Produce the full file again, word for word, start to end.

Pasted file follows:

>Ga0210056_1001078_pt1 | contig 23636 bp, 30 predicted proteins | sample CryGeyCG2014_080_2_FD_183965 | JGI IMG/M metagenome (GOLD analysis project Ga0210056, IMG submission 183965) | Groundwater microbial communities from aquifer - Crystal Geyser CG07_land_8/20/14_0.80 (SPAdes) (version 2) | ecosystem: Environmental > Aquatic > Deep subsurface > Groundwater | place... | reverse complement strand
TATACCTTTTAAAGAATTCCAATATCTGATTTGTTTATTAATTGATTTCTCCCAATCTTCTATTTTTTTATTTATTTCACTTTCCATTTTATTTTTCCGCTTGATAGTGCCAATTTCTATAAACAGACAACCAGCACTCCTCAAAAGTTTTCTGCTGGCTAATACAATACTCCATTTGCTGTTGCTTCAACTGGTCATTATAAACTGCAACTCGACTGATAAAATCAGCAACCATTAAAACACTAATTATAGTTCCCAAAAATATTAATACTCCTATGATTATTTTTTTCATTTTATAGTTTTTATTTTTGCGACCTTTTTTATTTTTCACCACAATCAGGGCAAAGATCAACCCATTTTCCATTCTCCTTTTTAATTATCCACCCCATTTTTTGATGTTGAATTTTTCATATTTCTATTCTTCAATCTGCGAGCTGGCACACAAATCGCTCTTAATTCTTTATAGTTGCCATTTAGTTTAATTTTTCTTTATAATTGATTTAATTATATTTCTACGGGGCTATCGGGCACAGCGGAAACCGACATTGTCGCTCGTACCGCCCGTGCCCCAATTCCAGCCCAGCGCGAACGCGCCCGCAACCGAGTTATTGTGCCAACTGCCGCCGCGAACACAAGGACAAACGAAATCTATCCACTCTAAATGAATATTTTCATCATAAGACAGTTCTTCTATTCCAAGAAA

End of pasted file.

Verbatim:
>Ga0210056_1001078_pt1 | contig 23636 bp, 30 predicted proteins | sample CryGeyCG2014_080_2_FD_183965 | JGI IMG/M metagenome (GOLD analysis project Ga0210056, IMG submission 183965) | Groundwater microbial communities from aquifer - Crystal Geyser CG07_land_8/20/14_0.80 (SPAdes) (version 2) | ecosystem: Environmental > Aquatic > Deep subsurface > Groundwater | place... | reverse complement strand
TATACCTTTTAAAGAATTCCAATATCTGATTTGTTTATTAATTGATTTCTCCCAATCTTCTATTTTTTTATTTATTTCACTTTCCATTTTATTTTTCCGCTTGATAGTGCCAATTTCTATAAACAGACAACCAGCACTCCTCAAAAGTTTTCTGCTGGCTAATACAATACTCCATTTGCTGTTGCTTCAACTGGTCATTATAAACTGCAACTCGACTGATAAAATCAGCAACCATTAAAACACTAATTATAGTTCCCAAAAATATTAATACTCCTATGATTATTTTTTTCATTTTATAGTTTTTATTTTTGCGACCTTTTTTATTTTTCACCACAATCAGGGCAAAGATCAACCCATTTTCCATTCTCCTTTTTAATTATCCACCCCATTTTTTGATGTTGAATTTTTCATATTTCTATTCTTCAATCTGCGAGCTGGCACACAAATCGCTCTTAATTCTTTATAGTTGCCATTTAGTTTAATTTTTCTTTATAATTGATTTAATTATATTTCTACGGGGCTATCGGGCACAGCGGAAACCGACATTGTCGCTCGTACCGCCCGTGCCCCAATTCCAGCCCAGCGCGAACGCGCCCGCAACCGAGTTATTGTGCCAACTGCCGCCGCGAACACAAGGACAAACGAAATCTATCCACTCTAAATGAATATTTTCATCATAAGACAGTTCTTCTATTCCAAGAAA